Sunday, May 29 – Khiva walking tour
Spend the day exploring Khiva on foot. Today the living city is part museum town, part re-creation of life hundreds of years ago. Khiva’s Old Town (Itchan Kala), a UNESCO World Heritage Site, has been extensively preserved and restored, and highlights of our walking tour include Tash Hauli Palace, once the home of the khan and his four legal wives; the 9th-century Juma (Friday) Mosque, with an unusual wooden ceiling and 115 carved wood columns; and the Kunya Ark (Old Fortress), originally built in the 12th century as the khan’s fortress and residence. The evening is at leisure, and our local guide will offer suggestions for dinner. (B,L)

Monday, May 30 –  Ellik Kala | Khiva
Set out today on a survey of UNESCO World Heritage-listed Desert Castles of Ancient Khorezm. Drive into the desert surrounding Khiva to visit some of these ancient citadels in the region called Ellik Kala (Fifty Citadels). This chain of adobe fortresses guarded palaces, homes, warehouses, and sanctuaries dating from 2,000 years ago through medieval times. Return to Khiva where the balance of the day is at leisure. (B,L)

Tuesday, May 31 – Drive to Bukhara
Depart this morning for Bukhara, driving (approximately six hours) across long stretches of the Kyzyl Kum (Red Sands) Desert, once crossed by Silk Road camel caravans and comprised of dunes and saxaul thickets. Stop en route to view the Amu Darya River, which loosely parallels the Uzbek-Turkmen border, and have a boxed lunch. Arrive in Bukhara and check-in to our hotel, located in the old town. This evening we gather and walk to a nearby restaurant for dinner. Overnight at the Devon Hotel for three nights. (B,L,D)

Wednesday, June 1 – Bukhara walking tour
Spend the day exploring the old town of Bukhara: a UNESCO World Heritage Site, Central Asia’s most ancient living city, and an excellent place to explore on foot. Begin at Labi-Hauz Plaza, at the center of the old town, and visit the nearby 16th-century Kukeldash Madrassah, the largest Koranic school in Central Asia. Continue on to Poi Kalon, also known as the Bukhara Forum, whose assembly includes the famous 12th-century Kalon Minaret, 15th-century Juma Mosque, and the Mir-i-Arab and Alim-Khan Madrassahs, surrounding an open plaza teeming with merchants and local vendors. Near the Kalon Mosque is the Ark Citadel, the original fortress of Bukhara, dating back to the 3rd century B.C. The current structure has been built and rebuilt on the same site throughout its history. Also visit the early 10th-century Ismail Samani Mausoleum, a world famous jewel of early Islamic architecture. Dinner will be at a local restaurant. (B,L,D)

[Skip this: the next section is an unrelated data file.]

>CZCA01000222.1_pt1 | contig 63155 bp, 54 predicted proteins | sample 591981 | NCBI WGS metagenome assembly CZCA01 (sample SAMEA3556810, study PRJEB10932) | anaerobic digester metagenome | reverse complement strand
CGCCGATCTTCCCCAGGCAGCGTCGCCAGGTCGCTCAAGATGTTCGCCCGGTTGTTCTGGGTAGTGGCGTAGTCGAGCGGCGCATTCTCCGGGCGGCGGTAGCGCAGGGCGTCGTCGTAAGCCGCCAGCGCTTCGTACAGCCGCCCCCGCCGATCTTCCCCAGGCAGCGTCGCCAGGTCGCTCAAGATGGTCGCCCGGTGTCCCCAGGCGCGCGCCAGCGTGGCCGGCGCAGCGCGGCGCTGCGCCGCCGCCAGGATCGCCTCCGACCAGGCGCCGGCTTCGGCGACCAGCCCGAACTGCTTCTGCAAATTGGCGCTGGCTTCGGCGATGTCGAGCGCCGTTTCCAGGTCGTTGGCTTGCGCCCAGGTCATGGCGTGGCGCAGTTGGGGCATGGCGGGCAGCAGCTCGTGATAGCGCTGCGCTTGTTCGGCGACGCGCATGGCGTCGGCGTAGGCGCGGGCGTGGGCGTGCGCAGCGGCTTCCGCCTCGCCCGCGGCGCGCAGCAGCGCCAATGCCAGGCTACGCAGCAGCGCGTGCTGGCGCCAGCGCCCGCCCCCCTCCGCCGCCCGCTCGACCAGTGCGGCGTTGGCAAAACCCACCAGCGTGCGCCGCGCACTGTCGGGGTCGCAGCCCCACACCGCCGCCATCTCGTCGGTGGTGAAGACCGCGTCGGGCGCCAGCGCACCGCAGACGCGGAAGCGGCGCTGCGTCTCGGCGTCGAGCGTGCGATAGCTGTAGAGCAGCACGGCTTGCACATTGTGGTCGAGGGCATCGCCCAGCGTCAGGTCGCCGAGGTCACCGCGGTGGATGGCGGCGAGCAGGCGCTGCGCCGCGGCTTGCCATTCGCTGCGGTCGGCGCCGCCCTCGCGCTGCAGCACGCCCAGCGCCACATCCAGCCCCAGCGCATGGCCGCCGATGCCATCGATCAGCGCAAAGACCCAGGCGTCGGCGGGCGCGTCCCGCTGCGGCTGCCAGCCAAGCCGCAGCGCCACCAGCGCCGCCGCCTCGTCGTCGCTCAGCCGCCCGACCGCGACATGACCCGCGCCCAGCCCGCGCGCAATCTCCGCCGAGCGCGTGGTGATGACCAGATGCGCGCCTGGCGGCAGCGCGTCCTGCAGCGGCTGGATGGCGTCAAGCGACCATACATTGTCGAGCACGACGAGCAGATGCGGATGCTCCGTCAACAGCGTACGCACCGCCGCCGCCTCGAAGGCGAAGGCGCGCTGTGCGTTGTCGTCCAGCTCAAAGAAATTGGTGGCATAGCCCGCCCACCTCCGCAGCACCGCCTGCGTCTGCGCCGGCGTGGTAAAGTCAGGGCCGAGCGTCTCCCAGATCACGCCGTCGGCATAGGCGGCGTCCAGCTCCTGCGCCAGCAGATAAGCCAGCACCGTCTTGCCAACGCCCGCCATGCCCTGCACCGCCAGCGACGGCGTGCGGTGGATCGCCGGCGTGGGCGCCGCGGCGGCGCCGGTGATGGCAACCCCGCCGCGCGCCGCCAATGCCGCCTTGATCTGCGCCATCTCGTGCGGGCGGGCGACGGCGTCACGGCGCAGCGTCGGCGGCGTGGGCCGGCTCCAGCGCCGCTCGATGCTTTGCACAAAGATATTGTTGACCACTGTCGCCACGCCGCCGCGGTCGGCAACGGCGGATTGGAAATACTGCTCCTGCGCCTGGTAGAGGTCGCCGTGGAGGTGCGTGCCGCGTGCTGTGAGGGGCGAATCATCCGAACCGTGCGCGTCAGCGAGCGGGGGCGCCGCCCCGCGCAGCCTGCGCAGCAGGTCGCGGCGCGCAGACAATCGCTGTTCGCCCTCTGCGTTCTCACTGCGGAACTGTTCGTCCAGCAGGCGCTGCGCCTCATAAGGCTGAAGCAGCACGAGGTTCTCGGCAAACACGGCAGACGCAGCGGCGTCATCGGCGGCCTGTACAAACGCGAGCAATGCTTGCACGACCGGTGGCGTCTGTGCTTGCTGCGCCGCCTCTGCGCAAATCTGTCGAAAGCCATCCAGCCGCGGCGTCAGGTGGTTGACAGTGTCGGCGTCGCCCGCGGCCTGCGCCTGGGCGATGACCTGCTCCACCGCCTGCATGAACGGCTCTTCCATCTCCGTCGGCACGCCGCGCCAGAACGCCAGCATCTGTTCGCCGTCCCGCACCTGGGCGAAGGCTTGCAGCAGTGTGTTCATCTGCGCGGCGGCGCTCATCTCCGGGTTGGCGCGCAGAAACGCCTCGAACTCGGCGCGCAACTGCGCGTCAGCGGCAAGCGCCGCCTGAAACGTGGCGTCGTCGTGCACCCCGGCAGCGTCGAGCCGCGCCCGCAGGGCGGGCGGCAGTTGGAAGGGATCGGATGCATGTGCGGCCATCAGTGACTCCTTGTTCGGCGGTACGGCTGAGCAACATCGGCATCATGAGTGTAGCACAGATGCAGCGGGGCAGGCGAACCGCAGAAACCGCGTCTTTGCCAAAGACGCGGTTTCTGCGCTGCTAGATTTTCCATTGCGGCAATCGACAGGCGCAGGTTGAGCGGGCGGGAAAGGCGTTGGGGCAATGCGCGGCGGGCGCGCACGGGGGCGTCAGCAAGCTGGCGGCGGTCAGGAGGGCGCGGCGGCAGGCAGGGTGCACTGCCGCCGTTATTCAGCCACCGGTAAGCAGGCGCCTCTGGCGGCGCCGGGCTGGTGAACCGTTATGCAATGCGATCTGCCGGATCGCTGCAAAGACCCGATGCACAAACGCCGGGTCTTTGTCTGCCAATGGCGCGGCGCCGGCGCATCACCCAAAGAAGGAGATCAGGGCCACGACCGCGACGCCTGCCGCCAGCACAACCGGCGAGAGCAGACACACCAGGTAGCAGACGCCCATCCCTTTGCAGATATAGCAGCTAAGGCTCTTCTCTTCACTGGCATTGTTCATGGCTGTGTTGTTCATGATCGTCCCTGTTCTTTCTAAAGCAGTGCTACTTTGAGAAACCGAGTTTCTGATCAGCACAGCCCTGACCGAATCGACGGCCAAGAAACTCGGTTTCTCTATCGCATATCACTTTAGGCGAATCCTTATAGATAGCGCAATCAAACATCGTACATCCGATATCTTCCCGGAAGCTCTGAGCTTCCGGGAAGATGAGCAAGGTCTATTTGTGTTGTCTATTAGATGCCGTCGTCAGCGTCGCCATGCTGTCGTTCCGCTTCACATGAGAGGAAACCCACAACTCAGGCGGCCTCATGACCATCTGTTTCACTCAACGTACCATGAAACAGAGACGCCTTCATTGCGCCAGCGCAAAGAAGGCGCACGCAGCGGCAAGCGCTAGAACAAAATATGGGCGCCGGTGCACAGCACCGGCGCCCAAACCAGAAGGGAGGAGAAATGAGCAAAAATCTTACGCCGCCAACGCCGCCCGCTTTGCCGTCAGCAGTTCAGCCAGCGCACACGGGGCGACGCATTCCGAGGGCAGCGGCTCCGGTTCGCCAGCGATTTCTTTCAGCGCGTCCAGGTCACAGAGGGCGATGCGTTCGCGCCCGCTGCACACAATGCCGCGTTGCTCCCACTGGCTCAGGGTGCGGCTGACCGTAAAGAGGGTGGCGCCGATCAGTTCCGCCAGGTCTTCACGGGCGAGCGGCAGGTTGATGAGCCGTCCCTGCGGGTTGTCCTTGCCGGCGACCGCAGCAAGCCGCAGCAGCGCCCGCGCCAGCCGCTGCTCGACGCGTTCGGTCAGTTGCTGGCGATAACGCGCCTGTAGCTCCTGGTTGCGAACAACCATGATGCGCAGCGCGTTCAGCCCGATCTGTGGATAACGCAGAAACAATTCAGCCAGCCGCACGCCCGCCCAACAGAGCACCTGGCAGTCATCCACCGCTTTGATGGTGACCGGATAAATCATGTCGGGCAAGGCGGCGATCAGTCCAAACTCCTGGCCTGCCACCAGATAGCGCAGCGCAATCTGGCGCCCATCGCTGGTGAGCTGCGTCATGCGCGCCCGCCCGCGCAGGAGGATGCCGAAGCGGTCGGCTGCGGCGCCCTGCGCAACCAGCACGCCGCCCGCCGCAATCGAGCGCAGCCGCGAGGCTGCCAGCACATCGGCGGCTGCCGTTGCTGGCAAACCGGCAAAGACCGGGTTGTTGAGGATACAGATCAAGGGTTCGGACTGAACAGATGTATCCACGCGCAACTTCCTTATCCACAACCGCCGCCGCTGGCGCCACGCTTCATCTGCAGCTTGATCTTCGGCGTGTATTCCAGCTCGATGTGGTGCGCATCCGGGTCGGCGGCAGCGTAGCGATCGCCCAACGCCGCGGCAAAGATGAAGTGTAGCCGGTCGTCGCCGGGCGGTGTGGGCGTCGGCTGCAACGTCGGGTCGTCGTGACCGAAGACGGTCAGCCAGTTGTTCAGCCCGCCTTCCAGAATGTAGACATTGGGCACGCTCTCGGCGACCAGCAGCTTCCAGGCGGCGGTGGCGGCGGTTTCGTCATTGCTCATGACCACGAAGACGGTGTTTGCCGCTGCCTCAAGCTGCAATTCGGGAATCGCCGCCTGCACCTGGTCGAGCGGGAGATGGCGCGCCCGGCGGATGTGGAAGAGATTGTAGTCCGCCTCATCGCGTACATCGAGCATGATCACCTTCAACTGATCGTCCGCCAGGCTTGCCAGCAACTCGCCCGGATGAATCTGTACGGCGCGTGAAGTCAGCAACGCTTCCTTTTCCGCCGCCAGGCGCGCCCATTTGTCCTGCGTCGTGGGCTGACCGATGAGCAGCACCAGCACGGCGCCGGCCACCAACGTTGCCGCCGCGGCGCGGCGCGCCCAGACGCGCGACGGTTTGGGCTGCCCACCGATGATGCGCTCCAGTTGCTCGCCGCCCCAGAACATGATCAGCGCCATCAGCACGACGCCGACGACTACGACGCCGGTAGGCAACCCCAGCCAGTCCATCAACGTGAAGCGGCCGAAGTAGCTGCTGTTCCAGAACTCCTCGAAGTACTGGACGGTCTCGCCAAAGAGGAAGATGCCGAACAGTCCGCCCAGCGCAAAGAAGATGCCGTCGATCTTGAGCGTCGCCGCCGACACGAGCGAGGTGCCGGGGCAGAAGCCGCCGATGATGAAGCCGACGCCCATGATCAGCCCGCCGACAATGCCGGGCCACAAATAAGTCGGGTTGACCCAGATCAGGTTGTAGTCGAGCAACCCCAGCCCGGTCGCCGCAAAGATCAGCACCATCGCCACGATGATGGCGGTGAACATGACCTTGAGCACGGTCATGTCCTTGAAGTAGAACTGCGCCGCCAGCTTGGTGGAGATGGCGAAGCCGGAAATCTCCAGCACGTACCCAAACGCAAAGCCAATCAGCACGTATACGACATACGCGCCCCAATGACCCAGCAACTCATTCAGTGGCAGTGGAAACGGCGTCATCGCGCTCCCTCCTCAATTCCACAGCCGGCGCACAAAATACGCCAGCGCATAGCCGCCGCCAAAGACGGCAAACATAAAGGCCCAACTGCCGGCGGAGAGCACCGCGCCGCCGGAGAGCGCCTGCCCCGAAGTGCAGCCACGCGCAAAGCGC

Thursday, June 2 – Paikent | Bukhara
This morning we travel through Bukhara Oasis to the site of the ancient city of Paikent (Baykand), originally a fortress on the road from Iran to Bukhara, which in the 5th-8th centuries developed into a major emporium – a Sogdian city of merchants, a self-governed republic of fabled wealth. The city’s currently standing walls and towers date back to the 6th century, while excavations revealed a temple of the 3rd-7th centuries, city quarters of the 6th-11th centuries, the only known pharmacy building of the 8th century, and caravan sarays of the 9th century. Tour the small museum with one of the archaeologists working at the site (schedule permitting). Afterwards, drive a short distance outside of the city to visit the Summer Palace of the last Emir of Bukhara. Called “the Palace of Moon and Stars,” the Summer Palace is something of a showpiece, as it was a refuge for emirs from the city. Explore its Museum of National Crafts and admire the vivid suzani, or embroidered coverlets, for which Uzbekistan is known. Return to central Bukhara for lunch at a local restaurant and some time at leisure. This evening, attend a costume show in the teahouse of a local madrassah, with a traditional dinner afterward. (B,L,D)

Friday, June 3 –  Shahrisabz | Samarkand